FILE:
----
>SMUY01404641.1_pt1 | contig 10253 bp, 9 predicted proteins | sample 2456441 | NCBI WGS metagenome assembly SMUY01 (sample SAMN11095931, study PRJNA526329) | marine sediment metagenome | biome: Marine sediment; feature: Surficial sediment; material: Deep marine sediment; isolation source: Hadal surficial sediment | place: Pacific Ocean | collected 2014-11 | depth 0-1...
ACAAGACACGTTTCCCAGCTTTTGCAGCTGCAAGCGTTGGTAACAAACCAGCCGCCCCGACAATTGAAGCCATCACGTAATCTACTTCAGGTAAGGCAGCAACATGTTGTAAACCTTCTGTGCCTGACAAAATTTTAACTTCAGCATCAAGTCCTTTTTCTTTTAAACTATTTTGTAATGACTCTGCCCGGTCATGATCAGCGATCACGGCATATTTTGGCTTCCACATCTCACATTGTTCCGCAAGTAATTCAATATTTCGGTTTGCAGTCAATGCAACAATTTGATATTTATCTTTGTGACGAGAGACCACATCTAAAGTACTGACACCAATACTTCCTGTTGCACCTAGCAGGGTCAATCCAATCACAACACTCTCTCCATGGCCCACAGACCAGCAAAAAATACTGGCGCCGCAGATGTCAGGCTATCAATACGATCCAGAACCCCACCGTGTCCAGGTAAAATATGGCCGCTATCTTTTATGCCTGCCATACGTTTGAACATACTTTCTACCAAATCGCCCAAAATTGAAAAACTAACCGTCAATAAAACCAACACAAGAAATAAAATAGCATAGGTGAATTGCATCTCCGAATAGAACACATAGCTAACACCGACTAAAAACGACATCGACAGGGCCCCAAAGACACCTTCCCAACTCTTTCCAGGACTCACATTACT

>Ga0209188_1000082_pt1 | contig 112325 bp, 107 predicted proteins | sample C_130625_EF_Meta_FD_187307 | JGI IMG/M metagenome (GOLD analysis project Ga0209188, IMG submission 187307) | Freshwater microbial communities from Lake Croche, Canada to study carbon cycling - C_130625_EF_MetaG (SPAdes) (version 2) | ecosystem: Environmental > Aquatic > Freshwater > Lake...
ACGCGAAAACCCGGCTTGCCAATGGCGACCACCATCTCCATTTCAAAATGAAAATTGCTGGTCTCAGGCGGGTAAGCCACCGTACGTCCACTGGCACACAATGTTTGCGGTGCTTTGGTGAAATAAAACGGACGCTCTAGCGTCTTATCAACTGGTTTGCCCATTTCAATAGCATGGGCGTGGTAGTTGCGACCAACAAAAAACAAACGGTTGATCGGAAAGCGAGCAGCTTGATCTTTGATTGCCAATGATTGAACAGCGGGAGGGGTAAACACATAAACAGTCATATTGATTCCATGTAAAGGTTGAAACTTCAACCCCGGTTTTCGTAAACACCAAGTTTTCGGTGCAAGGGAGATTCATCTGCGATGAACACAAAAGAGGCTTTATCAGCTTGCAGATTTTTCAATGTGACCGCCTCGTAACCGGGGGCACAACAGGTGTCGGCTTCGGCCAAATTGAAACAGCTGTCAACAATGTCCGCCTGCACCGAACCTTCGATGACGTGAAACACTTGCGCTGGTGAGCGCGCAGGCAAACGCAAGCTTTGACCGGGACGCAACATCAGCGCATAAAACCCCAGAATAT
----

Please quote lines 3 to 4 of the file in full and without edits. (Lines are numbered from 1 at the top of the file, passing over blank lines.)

>Ga0209188_1000082_pt1 | contig 112325 bp, 107 predicted proteins | sample C_130625_EF_Meta_FD_187307 | JGI IMG/M metagenome (GOLD analysis project Ga0209188, IMG submission 187307) | Freshwater microbial communities from Lake Croche, Canada to study carbon cycling - C_130625_EF_MetaG (SPAdes) (version 2) | ecosystem: Environmental > Aquatic > Freshwater > Lake...
ACGCGAAAACCCGGCTTGCCAATGGCGACCACCATCTCCATTTCAAAATGAAAATTGCTGGTCTCAGGCGGGTAAGCCACCGTACGTCCACTGGCACACAATGTTTGCGGTGCTTTGGTGAAATAAAACGGACGCTCTAGCGTCTTATCAACTGGTTTGCCCATTTCAATAGCATGGGCGTGGTAGTTGCGACCAACAAAAAACAAACGGTTGATCGGAAAGCGAGCAGCTTGATCTTTGATTGCCAATGATTGAACAGCGGGAGGGGTAAACACATAAACAGTCATATTGATTCCATGTAAAGGTTGAAACTTCAACCCCGGTTTTCGTAAACACCAAGTTTTCGGTGCAAGGGAGATTCATCTGCGATGAACACAAAAGAGGCTTTATCAGCTTGCAGATTTTTCAATGTGACCGCCTCGTAACCGGGGGCACAACAGGTGTCGGCTTCGGCCAAATTGAAACAGCTGTCAACAATGTCCGCCTGCACCGAACCTTCGATGACGTGAAACACTTGCGCTGGTGAGCGCGCAGGCAAACGCAAGCTTTGACCGGGACGCAACATCAGCGCATAAAACCCCAGAATAT